Film Reviews: Sydney Film Festival 2013 Day 1

This column was originally published in the Central Western Daily on Tuesday 11th June 2013.

Every June, cinephiles from all over Australia make their annual pilgrimage to Sydney in order to drink coffee, stand in queues, eat sandwiches and watch as many films as humanly possible. It’s time for the Sydney Film Festival. This year, due to time constraints, my scheduled involved seven films in two days, so find a seat in the general admission area, pop a No-Doz and enjoy these rapid fire reviews of my first day at SFF.

William and the Windmill is a doco about William Kamkwamba, a young man from Malawi, who built a windmill from junk to generate electricity for his family’s home. Championed by bloggers worldwide, Kamkwamba is thrust into the spotlight and soon becomes a celebrity and bestselling author. Now a student at the prestigious Dartmouth College, the film is a fascinating portrait of a man bridging two worlds, and whose native language does not have a word for stress.

Investigative journalist Jeremy Scahill uncovers the disturbing truth behind the US Government’s covert operations in Dirty Wars. This documentary is slickly edited to resemble a blockbuster thriller and shows that nothing is sacred in the “war on terror”, not even innocent civilian lives, international borders or the assassination of US citizens. I left the screening feeling unsettled, which I am sure was the desired effect.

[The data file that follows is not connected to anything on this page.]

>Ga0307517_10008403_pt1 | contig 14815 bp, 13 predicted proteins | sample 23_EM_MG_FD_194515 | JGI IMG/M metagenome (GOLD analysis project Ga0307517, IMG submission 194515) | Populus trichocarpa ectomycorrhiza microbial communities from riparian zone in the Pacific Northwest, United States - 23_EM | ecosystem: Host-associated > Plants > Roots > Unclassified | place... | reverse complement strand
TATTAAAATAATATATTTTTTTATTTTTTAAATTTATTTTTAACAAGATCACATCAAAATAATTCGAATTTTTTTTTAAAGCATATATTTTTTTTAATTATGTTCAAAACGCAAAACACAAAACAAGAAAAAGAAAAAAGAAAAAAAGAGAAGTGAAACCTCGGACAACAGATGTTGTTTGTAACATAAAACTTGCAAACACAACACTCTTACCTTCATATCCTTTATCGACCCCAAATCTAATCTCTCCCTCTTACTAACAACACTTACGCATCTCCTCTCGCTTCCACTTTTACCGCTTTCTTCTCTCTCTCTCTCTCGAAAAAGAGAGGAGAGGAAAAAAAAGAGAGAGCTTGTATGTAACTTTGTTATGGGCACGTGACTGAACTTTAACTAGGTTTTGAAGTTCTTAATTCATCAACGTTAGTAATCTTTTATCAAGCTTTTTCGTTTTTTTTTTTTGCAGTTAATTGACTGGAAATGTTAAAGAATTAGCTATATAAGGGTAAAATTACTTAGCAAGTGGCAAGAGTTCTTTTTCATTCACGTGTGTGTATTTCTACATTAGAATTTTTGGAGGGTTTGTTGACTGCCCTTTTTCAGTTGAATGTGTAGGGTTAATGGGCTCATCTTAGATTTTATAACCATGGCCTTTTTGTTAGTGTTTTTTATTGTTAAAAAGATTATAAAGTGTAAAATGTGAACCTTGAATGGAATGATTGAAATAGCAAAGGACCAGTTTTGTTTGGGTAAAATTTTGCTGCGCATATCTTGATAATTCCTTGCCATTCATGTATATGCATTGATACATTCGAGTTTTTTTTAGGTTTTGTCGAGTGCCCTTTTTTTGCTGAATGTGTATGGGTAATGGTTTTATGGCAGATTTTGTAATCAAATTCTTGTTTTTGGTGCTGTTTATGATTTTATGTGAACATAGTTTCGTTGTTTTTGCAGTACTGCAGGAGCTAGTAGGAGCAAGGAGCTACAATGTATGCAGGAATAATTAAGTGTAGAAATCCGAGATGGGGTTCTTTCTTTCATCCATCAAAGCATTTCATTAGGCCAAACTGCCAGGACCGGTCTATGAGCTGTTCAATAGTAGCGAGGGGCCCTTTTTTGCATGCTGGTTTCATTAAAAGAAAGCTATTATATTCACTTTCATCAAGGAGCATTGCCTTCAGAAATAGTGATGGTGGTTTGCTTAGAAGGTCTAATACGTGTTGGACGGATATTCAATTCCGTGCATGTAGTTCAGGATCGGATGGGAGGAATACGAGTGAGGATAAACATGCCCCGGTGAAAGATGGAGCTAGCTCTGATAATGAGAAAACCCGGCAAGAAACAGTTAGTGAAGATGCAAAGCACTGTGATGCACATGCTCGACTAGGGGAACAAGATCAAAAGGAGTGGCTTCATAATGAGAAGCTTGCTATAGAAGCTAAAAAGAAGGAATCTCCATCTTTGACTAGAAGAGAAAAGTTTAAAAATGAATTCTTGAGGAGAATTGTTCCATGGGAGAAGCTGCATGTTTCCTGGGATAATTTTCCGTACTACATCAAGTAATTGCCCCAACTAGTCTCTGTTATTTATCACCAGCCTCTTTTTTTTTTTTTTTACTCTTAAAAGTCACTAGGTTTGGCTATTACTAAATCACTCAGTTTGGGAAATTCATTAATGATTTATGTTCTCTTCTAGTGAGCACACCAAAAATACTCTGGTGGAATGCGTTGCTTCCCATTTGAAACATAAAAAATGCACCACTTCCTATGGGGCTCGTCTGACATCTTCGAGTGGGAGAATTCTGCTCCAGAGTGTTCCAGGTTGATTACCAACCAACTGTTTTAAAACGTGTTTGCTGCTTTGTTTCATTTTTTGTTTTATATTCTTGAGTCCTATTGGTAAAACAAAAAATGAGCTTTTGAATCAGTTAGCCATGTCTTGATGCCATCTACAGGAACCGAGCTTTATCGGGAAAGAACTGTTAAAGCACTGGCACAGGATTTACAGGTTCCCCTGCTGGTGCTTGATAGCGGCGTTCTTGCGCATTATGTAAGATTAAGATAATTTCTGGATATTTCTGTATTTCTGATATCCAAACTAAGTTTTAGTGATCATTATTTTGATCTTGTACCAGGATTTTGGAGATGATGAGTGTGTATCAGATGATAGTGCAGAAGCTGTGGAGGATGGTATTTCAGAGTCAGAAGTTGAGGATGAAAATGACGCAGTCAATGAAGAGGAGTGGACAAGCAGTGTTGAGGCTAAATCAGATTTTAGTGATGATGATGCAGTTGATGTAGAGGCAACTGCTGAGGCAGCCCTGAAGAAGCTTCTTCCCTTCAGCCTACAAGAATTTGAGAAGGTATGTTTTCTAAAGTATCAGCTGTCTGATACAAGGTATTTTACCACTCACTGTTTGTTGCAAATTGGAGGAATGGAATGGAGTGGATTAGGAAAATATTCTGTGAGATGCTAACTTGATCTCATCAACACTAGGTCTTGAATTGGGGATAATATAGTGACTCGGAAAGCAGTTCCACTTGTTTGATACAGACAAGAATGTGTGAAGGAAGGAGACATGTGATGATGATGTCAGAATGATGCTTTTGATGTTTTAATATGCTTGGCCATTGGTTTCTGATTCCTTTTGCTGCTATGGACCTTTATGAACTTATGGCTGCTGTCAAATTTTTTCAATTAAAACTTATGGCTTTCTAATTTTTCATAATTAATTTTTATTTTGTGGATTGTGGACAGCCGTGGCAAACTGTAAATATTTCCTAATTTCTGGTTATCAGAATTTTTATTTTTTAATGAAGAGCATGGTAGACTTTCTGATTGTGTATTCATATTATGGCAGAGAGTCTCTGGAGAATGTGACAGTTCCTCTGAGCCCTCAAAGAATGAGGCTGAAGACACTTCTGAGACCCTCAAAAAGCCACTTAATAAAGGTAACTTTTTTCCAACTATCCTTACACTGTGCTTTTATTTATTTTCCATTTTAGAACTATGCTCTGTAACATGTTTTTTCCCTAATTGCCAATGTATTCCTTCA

I really did not enjoy F@ck for Forest, a doco which follows a band of misguided free spirits in Berlin who produce and sell homemade porn to raise funds to save the rainforests. I must admit to having just a little chortle when the hippies arrive in the South American rainforests to find that the locals do not understand free love and have no interest in their money. Not for the faint hearted, this challenging piece made me realise that sometimes a cake stall isn’t enough.

A Hijacking is a taut Danish thriller about the ramifications at home and onboard when a cargo ship is taken for ransom by Somali pirates. Shot in a semi-documentary style on a ship that had actually been hijacked, it is hard not to empathise with both the crew and the company bosses as negotiations move painfully slowly and the days turn to weeks and then months. I’m sure an English language remake is just around the corner.

Legendary Australian photographer William Yang has been showing his work in a live theatre slideshow format since the eighties. I attended the world premiere of William Yang: My Generation, his tenth live show reimagined as a film. Yang lovingly relives his experiences as a social scene photographer amongst Sydney’s artistic elite. This film will screen on Sunday Arts Up Late on ABC1, Sunday June 16 at 10:25pm and comes highly recommended.


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